Team diversity and cohesiveness – An Essay
I am a strong believer in the idea that something good almost always comes out of everything that goes in life. Let us take the example of geese crap that we are trying to avoid stepping into every morning in front of our office building now a day while muttering some not-so-pleasant things. Couple that with a comment that an irate colleague made some time ago – “It is hard to soar like an eagle when you are flying with ravens”
And it occurred to me that we definitely do not want to be like ravens but neither do we want to become like eagles with highly individualistic and solitary attitudes (read no team work). Rather we need to become more like geese (sans the crapping part of course 🙂 ).
Let me explain this apparently bewildering idea:
Recent advances in behavioural sciences suggest that a successful team has both diversity and cohesiveness. Now this diversity is not of race, gender or the beak sizes but of old and new blood.
Sociologist Brian Uzzi, associate professor of management and organizations at the Kellogg School of Management says that successful teams make effective use of experienced people who have not worked together before while the unsuccessful teams repeat the same collaborations over and over again.
In the case of geese, Mother Nature takes care of providing the new blood by employing tools as predators and other natural hazards. We being human beings would for sure like to control this process and this takes us to the leadership.
Team diversity is an important feature of modern workplace today. In addition to welcoming new team members on board and understanding a diverse mix of attitudes, values and characteristics, there are many other issues that the leader needs to take into consideration. Mark McCrindle of The Australian Leadership Foundation, a social researcher and leadership expert, suggests some key issues for leaders which include understanding and leading the new generations, managing multi-generational teams, building teams in individualistic times, understanding leadership styles that work best today, conforming to the latest trends in the workplace, and training potential leaders.
Team cohesion also plays a vital role in achieving successful results. The primary requirement in building a strong synergistic unit is that there should be a high degree of interdependence and trust among team members. They should be clear about goals and be capable of establishing targets .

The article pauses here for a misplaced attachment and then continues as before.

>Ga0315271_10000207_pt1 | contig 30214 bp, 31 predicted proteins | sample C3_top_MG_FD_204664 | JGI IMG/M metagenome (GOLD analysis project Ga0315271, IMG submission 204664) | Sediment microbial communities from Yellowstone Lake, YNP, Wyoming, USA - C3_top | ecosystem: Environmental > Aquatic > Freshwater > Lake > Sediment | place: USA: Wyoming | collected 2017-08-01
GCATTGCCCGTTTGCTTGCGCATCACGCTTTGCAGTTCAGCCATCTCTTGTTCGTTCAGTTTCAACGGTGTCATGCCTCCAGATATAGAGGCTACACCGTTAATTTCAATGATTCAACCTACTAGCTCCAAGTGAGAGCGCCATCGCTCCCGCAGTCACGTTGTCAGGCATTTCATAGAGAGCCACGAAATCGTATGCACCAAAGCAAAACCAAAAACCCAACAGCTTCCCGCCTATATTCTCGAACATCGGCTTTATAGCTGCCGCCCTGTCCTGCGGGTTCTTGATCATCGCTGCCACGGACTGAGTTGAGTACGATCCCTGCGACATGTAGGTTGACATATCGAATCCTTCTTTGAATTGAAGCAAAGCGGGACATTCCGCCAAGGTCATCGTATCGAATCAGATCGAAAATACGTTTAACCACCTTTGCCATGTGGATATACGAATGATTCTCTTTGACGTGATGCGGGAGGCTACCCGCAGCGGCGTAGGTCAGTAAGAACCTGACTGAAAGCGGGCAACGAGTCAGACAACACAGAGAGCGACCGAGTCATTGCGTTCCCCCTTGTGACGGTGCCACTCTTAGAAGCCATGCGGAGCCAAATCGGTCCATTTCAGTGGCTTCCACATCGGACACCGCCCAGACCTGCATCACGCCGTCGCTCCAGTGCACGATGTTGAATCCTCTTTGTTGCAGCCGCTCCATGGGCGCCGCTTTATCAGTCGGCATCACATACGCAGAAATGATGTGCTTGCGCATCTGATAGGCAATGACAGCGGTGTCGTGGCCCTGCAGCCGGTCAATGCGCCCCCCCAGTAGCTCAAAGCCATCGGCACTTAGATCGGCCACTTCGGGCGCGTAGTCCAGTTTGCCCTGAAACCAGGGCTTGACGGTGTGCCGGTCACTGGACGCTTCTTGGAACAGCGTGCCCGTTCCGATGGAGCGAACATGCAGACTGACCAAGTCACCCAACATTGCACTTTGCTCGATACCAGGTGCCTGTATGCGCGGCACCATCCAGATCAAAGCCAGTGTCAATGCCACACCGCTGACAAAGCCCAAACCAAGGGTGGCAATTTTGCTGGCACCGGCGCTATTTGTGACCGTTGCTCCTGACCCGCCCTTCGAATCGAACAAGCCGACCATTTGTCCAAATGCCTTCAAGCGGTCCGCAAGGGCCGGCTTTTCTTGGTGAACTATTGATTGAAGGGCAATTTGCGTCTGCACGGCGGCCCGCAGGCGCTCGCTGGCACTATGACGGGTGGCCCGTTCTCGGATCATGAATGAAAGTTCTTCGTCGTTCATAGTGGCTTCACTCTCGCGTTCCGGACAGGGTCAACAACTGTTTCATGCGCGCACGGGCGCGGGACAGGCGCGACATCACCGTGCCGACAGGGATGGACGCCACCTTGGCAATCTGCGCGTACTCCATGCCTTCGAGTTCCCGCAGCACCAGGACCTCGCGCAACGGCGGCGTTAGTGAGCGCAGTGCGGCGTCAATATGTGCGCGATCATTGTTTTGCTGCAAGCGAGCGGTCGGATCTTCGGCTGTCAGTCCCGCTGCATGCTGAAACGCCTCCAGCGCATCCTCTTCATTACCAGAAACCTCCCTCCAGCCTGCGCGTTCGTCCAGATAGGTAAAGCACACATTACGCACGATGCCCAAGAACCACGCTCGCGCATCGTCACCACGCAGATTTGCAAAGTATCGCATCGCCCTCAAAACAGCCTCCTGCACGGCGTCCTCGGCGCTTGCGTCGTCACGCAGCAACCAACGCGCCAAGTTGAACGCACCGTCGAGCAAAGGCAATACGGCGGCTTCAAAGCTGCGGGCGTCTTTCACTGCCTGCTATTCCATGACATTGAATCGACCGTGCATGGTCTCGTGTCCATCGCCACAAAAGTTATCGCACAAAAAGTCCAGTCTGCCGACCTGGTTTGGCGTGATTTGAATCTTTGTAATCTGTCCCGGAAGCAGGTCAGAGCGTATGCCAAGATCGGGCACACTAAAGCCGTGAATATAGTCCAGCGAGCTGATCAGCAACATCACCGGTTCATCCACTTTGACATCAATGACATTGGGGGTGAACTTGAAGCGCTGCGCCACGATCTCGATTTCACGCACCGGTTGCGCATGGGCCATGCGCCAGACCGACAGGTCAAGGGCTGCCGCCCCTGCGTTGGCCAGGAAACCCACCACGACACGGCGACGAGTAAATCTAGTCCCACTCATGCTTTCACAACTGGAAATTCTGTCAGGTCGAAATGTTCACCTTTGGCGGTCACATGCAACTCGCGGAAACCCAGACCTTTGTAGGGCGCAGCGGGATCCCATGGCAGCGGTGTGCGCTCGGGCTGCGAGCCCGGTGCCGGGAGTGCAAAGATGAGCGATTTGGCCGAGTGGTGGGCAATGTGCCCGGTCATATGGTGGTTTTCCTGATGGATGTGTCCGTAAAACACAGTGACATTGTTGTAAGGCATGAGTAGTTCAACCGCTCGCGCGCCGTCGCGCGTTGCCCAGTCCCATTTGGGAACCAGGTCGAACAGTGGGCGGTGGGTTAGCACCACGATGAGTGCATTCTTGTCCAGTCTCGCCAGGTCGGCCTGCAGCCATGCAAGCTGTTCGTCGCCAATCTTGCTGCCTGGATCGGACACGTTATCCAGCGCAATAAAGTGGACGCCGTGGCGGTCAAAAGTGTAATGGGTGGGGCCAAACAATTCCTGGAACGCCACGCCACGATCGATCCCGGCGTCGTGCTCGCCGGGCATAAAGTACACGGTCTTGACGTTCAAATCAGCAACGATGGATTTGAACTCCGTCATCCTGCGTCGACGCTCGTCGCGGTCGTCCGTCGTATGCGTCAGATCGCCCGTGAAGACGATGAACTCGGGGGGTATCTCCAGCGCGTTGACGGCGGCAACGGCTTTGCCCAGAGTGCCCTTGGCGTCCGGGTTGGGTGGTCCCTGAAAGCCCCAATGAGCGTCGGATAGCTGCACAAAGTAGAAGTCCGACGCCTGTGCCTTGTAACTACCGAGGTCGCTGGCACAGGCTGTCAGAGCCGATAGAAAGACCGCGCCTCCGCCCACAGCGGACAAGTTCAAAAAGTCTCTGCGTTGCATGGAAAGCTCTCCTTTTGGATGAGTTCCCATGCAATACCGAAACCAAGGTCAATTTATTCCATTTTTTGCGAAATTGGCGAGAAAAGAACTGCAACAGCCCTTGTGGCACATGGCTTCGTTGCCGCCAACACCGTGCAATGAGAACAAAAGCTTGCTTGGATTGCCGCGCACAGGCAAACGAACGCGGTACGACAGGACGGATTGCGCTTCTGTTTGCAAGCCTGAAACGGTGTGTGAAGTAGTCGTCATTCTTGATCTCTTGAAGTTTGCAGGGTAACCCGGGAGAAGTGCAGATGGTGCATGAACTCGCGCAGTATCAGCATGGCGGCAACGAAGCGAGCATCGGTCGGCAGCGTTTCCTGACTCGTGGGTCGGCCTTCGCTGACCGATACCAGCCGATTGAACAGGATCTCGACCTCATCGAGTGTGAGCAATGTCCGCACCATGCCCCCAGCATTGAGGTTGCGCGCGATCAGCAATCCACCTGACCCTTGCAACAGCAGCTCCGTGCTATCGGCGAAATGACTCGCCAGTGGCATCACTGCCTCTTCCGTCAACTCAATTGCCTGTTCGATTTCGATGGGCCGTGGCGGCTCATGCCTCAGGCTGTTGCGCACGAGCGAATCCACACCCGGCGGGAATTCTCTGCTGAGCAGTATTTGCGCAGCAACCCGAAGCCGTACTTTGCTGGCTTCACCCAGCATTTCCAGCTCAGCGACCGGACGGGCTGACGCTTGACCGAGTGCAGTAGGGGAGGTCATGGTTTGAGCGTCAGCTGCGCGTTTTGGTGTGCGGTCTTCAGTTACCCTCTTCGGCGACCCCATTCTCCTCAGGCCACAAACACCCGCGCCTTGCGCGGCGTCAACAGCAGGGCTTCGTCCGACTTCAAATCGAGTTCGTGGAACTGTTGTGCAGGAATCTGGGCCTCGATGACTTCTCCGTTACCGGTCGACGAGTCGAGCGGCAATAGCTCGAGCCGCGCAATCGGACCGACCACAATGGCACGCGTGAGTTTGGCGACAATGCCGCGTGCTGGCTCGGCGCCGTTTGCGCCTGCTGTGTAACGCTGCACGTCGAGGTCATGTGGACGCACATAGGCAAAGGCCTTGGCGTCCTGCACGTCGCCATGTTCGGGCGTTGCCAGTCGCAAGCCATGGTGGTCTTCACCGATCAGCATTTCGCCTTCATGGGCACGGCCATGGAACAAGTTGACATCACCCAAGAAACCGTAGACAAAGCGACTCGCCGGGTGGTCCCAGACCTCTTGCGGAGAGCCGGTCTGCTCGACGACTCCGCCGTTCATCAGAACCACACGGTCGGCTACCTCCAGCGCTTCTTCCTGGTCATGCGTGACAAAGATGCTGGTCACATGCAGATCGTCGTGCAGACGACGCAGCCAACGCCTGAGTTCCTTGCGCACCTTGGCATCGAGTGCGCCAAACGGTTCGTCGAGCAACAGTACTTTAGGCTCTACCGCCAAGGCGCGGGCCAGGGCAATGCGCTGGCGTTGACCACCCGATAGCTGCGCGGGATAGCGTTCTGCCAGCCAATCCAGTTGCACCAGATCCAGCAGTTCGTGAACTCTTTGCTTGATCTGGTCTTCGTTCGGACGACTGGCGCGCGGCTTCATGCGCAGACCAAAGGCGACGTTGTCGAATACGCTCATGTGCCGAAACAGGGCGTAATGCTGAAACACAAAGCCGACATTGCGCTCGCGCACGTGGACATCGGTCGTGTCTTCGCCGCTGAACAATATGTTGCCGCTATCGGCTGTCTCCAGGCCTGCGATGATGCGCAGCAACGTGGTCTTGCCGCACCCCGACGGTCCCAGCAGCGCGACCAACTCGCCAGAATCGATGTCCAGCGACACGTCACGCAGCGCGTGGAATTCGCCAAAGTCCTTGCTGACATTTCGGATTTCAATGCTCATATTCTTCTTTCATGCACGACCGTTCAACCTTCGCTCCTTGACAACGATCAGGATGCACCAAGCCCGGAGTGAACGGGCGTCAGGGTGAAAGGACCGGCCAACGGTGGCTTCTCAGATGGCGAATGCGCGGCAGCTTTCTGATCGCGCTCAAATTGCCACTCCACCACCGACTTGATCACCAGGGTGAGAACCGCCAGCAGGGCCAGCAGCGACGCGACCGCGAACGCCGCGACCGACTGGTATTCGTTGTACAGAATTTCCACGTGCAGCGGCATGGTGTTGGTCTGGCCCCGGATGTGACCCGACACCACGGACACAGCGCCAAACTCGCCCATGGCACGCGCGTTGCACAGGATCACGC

Therefore assembling a successful team depends on achieving the “bliss point” intersection between diversity and cohesion. Diversity represents new collaborations, while cohesion comes from repeat collaborations. New collaborations are necessary to get creative ideas flowing and breaking up the monotony. New team members can add zest and effectively build upon the experiences of the old team members. Repeat collaborations are only worthwhile if they yield successful results, help team members to learn from previous experiences, are receptive to new ideas and willing to improve operations.
Hmm, where are the geese? Lets get back to them.
Wild geese flying in a V-shape can teach us the following lessons:
1 When each goose flaps its wings, it creates uplift for the birds following. By flying in a “V” formation the whole flock adds 71per cent more flying range than if each bird flew all by itself.
Lesson: People who share a common direction and a common goal can get where they are going quicker and easier because they are traveling on the thrust of one another.
2 Whenever a goose falls out of formation, it suddenly feels the drag and resistance of trying to fly alone and quickly gets back into formation to take advantage of the lifting power of the birds immediately in front.
Lesson: If we have as much sense as a goose, we will join formation with those who are headed where we want to go.
3 When a lead goose gets tired, it rotates back into formation and another goose flies at the point position.
Lesson: It pays to take turns doing the hard tasks and sharing leadership — we make more progress as we depend on each other for help.
4 The geese in formation honk from behind to encourage those up front to keep up their speed.
Lesson: We need to make sure our honking from behind is encouraging — not something less helpful, annoying or demoralizing.
Studies have confirmed that effective teams frequently improve the quality of work life for the employees. An effective team is generally the one in which members are empowered to make decisions about how to get work done. This is a strong motivator that helps to create a satisfying and rewarding work environment. This type of a work environment further leads to lower absenteeism and turnover.
So happy honking team!
Team diversity and cohesiveness – An Essay